How To Monitor The TV & Web Content Your Kids Are Viewing

Television programs and websites are loaded with content of all types, some of which is inappropriate for your children. But with so many other tasks on your plate, it isn’t always possible to monitor what they’re viewing. Thanks to parental controls, you can shield your children from select programs and websites. Take a moment to understand television ratings, how parental controls work and the implementation options available.

TV Ratings

According to the Federal Communications Commission, the following ratings are assigned to television programming:

The TV ratings for a particular program can be found in the listings, during the first 15 seconds of a show and immediately following commercial breaks. It’s also important to note that news programs, sporting events and unedited movies on premium cable channels are not assigned a particular rating.

Built-in Controls

V-chip: The V-chip, which is installed in televisions 13 inches or larger and manufactured after December 31, 1999, enables you to block programming that you deem inappropriate.

Cable and Satellite Boxes: If you have a cable set-top box in your home, there are a plethora of parental control options available. Not only are you able to block channels and programs with a particular rating, you can also conceal titles that are for adult audiences, notes the Cable Impacts Foundation. Parents also have the ability to record approved shows on DVR devices such as the Hopper from Dish, so they know exactly what their kids are watching.

Online Software: Among the features offered by a bulk of internet providers for parental controls are multiple user profiles, filtering options, time limits, supervised chat, and reporting capabilities.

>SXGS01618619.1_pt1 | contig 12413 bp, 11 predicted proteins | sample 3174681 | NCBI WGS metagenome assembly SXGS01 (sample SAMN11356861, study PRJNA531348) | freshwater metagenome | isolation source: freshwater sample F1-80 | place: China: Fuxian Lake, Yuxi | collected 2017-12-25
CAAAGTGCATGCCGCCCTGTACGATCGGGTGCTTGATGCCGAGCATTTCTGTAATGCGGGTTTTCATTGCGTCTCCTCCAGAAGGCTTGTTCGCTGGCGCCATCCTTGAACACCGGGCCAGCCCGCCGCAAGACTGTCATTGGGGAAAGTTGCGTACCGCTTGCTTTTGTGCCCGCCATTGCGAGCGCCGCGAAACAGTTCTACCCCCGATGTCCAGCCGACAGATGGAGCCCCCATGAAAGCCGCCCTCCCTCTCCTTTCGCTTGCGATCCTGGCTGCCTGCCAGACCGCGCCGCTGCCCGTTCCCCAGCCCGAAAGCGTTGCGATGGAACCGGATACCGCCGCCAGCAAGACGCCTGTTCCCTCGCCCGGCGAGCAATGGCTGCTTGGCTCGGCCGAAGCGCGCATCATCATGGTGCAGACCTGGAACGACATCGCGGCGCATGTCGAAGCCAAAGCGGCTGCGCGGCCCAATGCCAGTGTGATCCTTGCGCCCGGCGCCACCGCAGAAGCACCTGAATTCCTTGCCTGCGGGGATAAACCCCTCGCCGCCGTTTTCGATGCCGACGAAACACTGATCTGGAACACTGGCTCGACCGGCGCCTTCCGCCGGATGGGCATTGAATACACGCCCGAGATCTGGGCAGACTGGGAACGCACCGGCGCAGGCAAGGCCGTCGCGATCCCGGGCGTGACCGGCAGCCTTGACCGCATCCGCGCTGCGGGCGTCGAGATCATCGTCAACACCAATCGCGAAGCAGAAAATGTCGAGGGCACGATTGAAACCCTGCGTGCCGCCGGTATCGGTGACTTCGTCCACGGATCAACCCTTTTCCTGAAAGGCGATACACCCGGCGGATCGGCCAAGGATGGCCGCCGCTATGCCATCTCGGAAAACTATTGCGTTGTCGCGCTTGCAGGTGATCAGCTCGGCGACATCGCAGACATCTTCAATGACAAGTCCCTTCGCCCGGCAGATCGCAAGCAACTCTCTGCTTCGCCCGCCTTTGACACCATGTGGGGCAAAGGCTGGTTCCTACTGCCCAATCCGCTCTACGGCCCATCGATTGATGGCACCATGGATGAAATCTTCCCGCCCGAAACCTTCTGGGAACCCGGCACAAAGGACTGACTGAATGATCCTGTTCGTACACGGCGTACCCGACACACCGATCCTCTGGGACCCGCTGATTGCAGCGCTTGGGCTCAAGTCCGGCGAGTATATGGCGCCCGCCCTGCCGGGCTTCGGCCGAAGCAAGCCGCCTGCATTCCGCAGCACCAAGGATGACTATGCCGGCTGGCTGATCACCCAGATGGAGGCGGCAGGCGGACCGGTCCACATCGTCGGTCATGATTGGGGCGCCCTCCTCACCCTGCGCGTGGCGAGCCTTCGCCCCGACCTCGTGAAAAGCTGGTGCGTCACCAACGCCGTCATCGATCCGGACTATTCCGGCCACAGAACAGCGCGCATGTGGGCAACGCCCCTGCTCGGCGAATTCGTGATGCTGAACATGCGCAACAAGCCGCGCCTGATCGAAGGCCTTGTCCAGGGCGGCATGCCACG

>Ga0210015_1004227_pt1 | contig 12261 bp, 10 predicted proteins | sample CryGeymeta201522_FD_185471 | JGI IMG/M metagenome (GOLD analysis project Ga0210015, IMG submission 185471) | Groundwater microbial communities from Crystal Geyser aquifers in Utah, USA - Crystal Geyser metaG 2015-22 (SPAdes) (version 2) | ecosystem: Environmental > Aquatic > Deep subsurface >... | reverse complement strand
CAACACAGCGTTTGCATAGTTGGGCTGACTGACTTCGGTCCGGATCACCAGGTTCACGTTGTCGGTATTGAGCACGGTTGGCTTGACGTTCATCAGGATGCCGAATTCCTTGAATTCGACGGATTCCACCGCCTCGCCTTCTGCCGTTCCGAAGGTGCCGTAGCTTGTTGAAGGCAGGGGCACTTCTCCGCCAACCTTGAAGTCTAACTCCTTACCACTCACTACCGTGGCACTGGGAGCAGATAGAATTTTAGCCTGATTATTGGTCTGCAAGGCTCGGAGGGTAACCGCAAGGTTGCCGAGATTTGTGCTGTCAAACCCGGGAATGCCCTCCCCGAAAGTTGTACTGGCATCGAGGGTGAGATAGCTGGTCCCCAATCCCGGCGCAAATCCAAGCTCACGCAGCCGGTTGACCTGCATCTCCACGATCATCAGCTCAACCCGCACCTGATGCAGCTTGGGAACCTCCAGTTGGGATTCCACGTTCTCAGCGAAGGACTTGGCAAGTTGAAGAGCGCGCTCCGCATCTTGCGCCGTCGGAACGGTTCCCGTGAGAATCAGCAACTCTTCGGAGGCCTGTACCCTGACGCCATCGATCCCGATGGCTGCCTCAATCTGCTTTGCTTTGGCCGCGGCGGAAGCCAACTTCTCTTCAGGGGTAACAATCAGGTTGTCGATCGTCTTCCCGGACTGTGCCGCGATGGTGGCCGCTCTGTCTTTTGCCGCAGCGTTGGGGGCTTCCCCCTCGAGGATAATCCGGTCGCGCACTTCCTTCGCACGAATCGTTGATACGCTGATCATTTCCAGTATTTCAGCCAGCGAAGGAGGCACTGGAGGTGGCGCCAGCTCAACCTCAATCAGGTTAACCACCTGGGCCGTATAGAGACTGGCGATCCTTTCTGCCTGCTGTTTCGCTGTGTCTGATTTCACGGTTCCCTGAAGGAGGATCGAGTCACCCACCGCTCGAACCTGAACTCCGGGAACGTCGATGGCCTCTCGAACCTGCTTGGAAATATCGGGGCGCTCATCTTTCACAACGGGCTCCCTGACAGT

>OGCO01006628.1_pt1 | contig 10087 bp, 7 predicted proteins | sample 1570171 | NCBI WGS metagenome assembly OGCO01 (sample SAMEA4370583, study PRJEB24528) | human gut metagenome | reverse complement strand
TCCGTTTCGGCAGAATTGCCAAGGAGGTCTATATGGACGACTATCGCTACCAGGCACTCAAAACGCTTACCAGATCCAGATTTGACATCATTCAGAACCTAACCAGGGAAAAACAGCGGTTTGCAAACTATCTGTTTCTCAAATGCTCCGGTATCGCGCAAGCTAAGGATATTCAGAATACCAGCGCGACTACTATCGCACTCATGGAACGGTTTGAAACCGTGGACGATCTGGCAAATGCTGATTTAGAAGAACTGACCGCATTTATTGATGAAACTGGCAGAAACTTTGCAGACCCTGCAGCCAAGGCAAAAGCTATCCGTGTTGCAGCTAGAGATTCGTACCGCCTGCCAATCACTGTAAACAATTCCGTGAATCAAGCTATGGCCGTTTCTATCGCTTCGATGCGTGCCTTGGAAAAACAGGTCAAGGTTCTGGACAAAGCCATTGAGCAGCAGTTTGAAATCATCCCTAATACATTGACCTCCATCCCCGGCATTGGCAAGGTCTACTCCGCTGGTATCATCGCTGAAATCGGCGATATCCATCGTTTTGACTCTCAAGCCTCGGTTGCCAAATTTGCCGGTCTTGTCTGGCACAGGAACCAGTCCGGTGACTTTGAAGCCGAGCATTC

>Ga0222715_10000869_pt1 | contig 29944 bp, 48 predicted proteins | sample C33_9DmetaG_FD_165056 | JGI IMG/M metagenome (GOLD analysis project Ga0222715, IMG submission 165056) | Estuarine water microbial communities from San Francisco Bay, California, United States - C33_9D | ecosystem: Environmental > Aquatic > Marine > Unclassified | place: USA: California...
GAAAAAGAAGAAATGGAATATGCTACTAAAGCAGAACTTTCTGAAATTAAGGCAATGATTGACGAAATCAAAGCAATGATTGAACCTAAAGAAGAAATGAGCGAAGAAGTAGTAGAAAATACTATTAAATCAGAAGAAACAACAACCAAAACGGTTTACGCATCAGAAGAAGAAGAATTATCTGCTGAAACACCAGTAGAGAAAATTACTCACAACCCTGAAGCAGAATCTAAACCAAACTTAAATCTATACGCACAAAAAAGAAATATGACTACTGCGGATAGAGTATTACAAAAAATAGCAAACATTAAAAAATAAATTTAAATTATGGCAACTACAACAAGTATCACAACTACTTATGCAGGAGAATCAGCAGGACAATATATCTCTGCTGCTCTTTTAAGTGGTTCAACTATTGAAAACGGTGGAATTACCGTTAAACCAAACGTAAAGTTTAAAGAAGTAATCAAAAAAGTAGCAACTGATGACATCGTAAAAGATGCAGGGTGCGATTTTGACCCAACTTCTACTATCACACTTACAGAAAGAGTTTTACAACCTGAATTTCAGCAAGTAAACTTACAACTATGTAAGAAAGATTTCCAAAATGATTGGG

For Little Eyes Only

To find educational programming for younger children in your household, use the KidVid tool provided by the FCC as it provides a comprehensive listing of channels, schedules, and websites in your area.

Are Parental Controls Worth It?

While some children and parents may feel activating parental controls demonstrates a lack of trust, one must dig a bit deeper to identify the real significance. For television, it’s a matter of guarding your children from content that could be more than they’re ready to handle.

As for the internet, safety should be at the forefront of your concerns. “A lot of parents get that wrong and think their child needs privacy. Well, the internet is not private, and the world is watching,” says Nicki Klinkhamer from, a social media monitoring tool.

You have a duty to set boundaries regarding what your children are allowed to watch on television or access on the web, but it’s also your responsibility to ensure they’re not exposed to inappropriate material or put in harm’s way. Simply put, while you don’t want to be overbearing, it’s better to be safe and proactive than sorry when it’s too late.